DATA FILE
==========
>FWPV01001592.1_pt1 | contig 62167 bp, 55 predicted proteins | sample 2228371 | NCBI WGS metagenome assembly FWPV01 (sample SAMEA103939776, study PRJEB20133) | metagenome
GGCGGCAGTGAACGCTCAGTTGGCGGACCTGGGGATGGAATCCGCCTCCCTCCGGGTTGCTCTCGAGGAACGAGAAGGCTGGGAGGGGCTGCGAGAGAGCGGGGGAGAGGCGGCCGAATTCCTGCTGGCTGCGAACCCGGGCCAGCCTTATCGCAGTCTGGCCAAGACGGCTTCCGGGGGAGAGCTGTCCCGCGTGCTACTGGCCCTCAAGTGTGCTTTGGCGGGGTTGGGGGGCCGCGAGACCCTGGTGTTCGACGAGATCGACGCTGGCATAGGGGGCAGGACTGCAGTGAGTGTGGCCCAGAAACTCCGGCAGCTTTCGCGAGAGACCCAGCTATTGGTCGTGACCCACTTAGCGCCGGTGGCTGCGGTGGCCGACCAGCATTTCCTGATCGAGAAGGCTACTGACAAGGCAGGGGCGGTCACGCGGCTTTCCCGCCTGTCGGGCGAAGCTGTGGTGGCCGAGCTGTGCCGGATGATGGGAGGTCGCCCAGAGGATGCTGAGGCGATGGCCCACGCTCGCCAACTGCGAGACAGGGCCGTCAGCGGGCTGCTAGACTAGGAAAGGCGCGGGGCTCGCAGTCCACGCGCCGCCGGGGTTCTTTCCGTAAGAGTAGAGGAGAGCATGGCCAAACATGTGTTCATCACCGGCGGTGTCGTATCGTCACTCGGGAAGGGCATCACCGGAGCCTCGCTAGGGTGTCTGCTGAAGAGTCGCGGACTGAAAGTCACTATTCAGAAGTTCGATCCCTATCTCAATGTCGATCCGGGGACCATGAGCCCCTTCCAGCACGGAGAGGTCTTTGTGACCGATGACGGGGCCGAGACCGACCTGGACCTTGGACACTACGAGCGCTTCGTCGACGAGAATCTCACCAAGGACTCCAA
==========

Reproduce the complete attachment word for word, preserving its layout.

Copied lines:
>FWPV01001592.1_pt1 | contig 62167 bp, 55 predicted proteins | sample 2228371 | NCBI WGS metagenome assembly FWPV01 (sample SAMEA103939776, study PRJEB20133) | metagenome
GGCGGCAGTGAACGCTCAGTTGGCGGACCTGGGGATGGAATCCGCCTCCCTCCGGGTTGCTCTCGAGGAACGAGAAGGCTGGGAGGGGCTGCGAGAGAGCGGGGGAGAGGCGGCCGAATTCCTGCTGGCTGCGAACCCGGGCCAGCCTTATCGCAGTCTGGCCAAGACGGCTTCCGGGGGAGAGCTGTCCCGCGTGCTACTGGCCCTCAAGTGTGCTTTGGCGGGGTTGGGGGGCCGCGAGACCCTGGTGTTCGACGAGATCGACGCTGGCATAGGGGGCAGGACTGCAGTGAGTGTGGCCCAGAAACTCCGGCAGCTTTCGCGAGAGACCCAGCTATTGGTCGTGACCCACTTAGCGCCGGTGGCTGCGGTGGCCGACCAGCATTTCCTGATCGAGAAGGCTACTGACAAGGCAGGGGCGGTCACGCGGCTTTCCCGCCTGTCGGGCGAAGCTGTGGTGGCCGAGCTGTGCCGGATGATGGGAGGTCGCCCAGAGGATGCTGAGGCGATGGCCCACGCTCGCCAACTGCGAGACAGGGCCGTCAGCGGGCTGCTAGACTAGGAAAGGCGCGGGGCTCGCAGTCCACGCGCCGCCGGGGTTCTTTCCGTAAGAGTAGAGGAGAGCATGGCCAAACATGTGTTCATCACCGGCGGTGTCGTATCGTCACTCGGGAAGGGCATCACCGGAGCCTCGCTAGGGTGTCTGCTGAAGAGTCGCGGACTGAAAGTCACTATTCAGAAGTTCGATCCCTATCTCAATGTCGATCCGGGGACCATGAGCCCCTTCCAGCACGGAGAGGTCTTTGTGACCGATGACGGGGCCGAGACCGACCTGGACCTTGGACACTACGAGCGCTTCGTCGACGAGAATCTCACCAAGGACTCCAA